down syndrome prenatal risk
Down Syndrome: Prenatal Risk
  • The risk of trisomy 21 is directly related to maternal age
  • Patients who will be 35 years or older on their due date should be offered chorionic villus sampling or second-trimester amniocentesis
slide24
Women younger than 35 years should be offered maternal serum screening at 16 to 18 weeks of gestation
  • The maternal serum markers used to screen for trisomy 21 are alpha-fetoprotein, unconjugated estriol and human chorionic gonadotropin
slide25
The use of ultrasound to estimate gestational age improves the sensitivity and specificity of maternal serum screening. (Am Fam Physician 2000;62:825-32,837-8.)
etiology and clinical manifestations
Etiology and Clinical Manifestations
  • Trisomy 21 is present in 95 percent of persons with Down syndrome.
  • Mosaicism, a mixture of normal diploid and trisomy 21 cells, occurs in 2 percent.
etiology and clinical manifestations1
Etiology and Clinical Manifestations
  • The remaining 3 percent have a Robertsonian translocation in which all or part of an extra chromosome 21 is fused with another chromosome.
robertsonian translocation
Robertsonian translocation
  • The reciprocal transfer of the long arms of two of the acrocentric chromosomes: 13, 14, 15, 21 or 22
  • On rare occasions, other non-acrocentric chromosomes undergo Robertsonian translocation
robertsonian translocation1
Robertsonian translocation
  • a reciprocal transfer of the whole long or short arms close to the centromere
  • A relatively common Robertsonian translocation is between chromosome 14 and chromosome 21
  • In meiosis, a trivalent is formed.
slide34

Balanced reciprocal translocation

Balanced reciprocal translocation

Balanced reciprocal translocation

frequency of dysmorphic signs in neonates with trisomy 21
Frequency of Dysmorphic Signs in Neonates with Trisomy 21

Dysmorphic signFrequency (%)

Flat facial profile90

Poor Moro reflex85

Hypotonia80

Hyperflexibility of large joints80

Loose skin on back of neck80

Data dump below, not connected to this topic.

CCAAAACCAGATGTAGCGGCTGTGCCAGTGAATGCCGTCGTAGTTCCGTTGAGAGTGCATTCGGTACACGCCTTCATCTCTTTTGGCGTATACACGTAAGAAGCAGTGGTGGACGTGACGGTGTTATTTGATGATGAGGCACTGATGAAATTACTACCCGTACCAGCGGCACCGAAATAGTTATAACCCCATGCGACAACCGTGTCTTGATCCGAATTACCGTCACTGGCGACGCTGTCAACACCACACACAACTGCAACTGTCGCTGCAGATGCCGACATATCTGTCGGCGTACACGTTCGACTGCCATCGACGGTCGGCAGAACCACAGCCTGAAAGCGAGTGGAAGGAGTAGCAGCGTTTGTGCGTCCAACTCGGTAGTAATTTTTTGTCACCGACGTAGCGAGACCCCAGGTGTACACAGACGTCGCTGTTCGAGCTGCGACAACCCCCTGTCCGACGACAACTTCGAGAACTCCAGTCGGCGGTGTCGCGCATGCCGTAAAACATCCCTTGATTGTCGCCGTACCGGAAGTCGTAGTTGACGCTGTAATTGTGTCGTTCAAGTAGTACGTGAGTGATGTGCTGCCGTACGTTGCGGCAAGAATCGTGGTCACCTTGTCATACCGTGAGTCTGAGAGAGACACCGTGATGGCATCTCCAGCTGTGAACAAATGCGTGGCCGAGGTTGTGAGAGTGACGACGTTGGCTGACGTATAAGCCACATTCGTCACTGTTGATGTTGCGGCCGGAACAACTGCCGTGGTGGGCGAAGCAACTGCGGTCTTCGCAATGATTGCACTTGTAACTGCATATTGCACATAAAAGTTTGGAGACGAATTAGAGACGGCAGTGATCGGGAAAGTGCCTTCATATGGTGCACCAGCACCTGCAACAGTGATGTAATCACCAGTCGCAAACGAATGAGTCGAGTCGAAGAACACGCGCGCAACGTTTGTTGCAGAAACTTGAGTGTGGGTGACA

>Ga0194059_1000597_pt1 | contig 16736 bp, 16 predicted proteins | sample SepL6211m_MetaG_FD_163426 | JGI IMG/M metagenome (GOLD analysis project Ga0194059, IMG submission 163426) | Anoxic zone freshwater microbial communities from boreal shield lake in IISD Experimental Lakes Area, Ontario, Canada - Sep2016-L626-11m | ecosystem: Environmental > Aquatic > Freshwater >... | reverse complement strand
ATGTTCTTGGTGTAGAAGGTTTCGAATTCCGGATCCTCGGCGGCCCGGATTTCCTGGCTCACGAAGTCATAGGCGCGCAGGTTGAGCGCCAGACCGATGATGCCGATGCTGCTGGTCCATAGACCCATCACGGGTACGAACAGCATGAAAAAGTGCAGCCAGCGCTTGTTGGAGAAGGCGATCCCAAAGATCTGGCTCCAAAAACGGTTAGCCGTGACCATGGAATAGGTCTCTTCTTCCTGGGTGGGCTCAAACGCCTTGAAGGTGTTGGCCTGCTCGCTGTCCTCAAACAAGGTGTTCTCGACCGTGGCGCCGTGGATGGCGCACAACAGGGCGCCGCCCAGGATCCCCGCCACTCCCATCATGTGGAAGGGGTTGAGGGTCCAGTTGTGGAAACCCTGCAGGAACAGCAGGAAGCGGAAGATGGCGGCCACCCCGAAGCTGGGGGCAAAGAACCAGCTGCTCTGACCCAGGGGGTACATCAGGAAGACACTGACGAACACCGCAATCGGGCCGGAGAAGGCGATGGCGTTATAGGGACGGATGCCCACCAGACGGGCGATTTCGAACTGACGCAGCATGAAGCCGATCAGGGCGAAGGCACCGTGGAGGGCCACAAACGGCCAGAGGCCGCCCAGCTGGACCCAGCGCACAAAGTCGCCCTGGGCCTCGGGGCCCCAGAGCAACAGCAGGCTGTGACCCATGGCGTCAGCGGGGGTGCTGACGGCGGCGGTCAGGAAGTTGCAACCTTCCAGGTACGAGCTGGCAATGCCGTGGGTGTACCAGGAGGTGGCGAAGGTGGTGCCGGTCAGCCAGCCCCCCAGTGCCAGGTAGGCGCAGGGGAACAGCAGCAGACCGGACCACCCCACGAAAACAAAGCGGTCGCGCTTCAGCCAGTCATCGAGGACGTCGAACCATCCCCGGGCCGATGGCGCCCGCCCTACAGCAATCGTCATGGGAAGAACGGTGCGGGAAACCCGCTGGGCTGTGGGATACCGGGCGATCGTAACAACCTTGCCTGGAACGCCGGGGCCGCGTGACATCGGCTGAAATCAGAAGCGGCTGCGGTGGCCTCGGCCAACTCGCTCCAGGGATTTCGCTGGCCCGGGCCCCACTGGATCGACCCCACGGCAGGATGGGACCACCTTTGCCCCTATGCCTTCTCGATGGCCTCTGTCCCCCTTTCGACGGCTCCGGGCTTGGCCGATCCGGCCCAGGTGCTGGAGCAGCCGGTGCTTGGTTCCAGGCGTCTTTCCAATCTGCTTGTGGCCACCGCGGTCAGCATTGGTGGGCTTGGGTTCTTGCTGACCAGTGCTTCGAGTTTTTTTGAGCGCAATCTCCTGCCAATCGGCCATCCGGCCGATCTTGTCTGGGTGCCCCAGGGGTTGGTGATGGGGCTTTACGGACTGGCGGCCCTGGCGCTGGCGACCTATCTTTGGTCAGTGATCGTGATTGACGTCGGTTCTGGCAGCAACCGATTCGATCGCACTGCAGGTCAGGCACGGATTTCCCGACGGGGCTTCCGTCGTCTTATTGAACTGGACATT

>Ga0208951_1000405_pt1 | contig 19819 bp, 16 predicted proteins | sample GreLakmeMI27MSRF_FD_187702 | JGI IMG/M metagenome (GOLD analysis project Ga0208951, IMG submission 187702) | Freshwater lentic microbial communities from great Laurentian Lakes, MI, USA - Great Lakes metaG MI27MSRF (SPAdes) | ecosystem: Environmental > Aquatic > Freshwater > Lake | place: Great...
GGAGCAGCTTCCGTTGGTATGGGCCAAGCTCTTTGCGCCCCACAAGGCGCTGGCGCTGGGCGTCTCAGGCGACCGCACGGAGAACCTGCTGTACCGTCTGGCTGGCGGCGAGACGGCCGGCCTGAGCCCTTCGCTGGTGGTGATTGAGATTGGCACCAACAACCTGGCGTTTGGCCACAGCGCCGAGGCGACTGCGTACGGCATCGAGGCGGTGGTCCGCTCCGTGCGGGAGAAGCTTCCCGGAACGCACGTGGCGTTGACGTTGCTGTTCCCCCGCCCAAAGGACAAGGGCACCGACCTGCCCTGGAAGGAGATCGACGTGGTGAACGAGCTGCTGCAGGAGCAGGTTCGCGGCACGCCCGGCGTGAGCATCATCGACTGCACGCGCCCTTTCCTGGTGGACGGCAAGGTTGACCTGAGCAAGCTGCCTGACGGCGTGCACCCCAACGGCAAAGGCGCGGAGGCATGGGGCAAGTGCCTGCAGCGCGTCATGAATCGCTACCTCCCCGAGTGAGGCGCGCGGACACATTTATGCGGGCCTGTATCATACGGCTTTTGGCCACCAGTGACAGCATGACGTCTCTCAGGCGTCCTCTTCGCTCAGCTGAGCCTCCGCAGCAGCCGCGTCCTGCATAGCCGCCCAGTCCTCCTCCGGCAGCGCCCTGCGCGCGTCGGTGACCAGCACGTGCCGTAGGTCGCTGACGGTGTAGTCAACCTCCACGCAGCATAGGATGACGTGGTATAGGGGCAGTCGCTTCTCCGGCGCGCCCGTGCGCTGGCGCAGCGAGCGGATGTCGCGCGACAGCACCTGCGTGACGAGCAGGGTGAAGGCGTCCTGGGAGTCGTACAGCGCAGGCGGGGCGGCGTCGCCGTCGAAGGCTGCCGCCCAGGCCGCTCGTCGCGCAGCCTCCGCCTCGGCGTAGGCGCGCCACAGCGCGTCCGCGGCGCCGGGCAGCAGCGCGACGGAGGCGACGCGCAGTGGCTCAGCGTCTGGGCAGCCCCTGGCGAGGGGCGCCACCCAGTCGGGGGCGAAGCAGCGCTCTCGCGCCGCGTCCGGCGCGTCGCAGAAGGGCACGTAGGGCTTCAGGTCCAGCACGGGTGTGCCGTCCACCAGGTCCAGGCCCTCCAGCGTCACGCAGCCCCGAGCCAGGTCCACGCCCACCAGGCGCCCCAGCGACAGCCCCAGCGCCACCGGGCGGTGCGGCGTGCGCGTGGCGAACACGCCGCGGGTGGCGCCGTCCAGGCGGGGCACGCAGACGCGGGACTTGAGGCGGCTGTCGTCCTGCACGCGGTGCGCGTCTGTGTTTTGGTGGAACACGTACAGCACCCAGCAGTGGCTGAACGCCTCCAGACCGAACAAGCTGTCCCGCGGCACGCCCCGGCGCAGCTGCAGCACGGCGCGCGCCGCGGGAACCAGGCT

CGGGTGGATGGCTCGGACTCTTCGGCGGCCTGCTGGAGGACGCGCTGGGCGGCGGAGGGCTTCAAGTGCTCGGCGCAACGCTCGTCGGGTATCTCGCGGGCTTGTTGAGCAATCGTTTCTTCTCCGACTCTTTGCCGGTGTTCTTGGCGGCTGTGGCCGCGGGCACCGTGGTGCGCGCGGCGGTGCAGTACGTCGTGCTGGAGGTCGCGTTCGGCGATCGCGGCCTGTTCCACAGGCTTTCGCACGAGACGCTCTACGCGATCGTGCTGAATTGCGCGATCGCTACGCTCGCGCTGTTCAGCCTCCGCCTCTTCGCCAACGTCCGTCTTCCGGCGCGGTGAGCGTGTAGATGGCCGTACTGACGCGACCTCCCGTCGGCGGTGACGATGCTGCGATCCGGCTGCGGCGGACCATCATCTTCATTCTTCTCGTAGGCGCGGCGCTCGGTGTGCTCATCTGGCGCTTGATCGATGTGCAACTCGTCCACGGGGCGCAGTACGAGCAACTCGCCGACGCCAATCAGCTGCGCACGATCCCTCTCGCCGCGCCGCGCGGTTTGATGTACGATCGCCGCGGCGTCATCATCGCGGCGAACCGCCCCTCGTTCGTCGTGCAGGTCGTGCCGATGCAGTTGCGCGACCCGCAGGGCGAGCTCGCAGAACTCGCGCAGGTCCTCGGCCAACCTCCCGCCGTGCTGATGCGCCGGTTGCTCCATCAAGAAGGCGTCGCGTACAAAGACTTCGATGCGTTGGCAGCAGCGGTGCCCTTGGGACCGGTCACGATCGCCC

Slanted palpebral fissures80

frequency of dysmorphic signs in neonates with trisomy 211
Frequency of Dysmorphic Signs in Neonates with Trisomy 21

Dysmorphic sign Frequency (%)

Dysmorphic pelvis on radiograph70

Small round ears60

Hypoplasia of small finger,

middle phalanx60

Single palmar crease45

slide39
Persons with Down syndrome usually have mild to moderate mental retardation
  • School-aged children with Down syndrome often have difficulty with language, communication
  • Adults with Down syndrome have a high prevalence of early Alzheimer's disease
incidence of some associated medical complications in persons with down syndrome disorder incidence
Incidence of Some Associated Medical Complications in Persons with Down Syndrome DisorderIncidence (%)

Mental retardation>95

Growth retardation>95

Early Alzheimer's disease 75%

by age 60

Congenital heart defects

(atrioventricular canal defect,

ventricular septal defect, atrial septal

defect40

disorder incidence
DisorderIncidence (%)

Hearing loss 40 to 75

Ophthalmic disorders

(congenital cataracts,

glaucoma( 60

Epilepsy5 to 10

Gastrointestinal malformations (duodenal atresia,

Hirschsprung disease)5

Hypothyroidism5

Leukemia5

disorder incidence1
DisorderIncidence (%)

Increased susceptibility to

infection (pneumonia, otitis media, sinusitis, pharyngitis( 1-6

Infertility>99% in men

anovulation in 30% of women

slide44

.

.

.

Estimated risk of Down syndrome according to maternal age

Maternal Serum Screening

Maternal Serum Screening

Maternal Serum Screening

the risk of having a child with down syndrome
The risk of having a child with Down syndrome
  • 1/1,300 for a 25-year-old woman;
  • at age 35, the risk increases to 1/365
  • At age 45, the risk of a having a child with Down syndrome increases to 1/30
maternal serum screening
Maternal Serum Screening
  • If all pregnant women 35 years or older chose to have amniocentesis
  • about 30 percent of trisomy 21 pregnancies would be detected
  • Women younger than 35 years give birth to about 70 percent of infants with Down syndrome
the risk of having a child with down syndrome1
The risk of having a child with Down syndrome
  • Maternal serum screening (multiple-marker screening) can allow the detection of trisomy 21 pregnancies in women in this younger age group.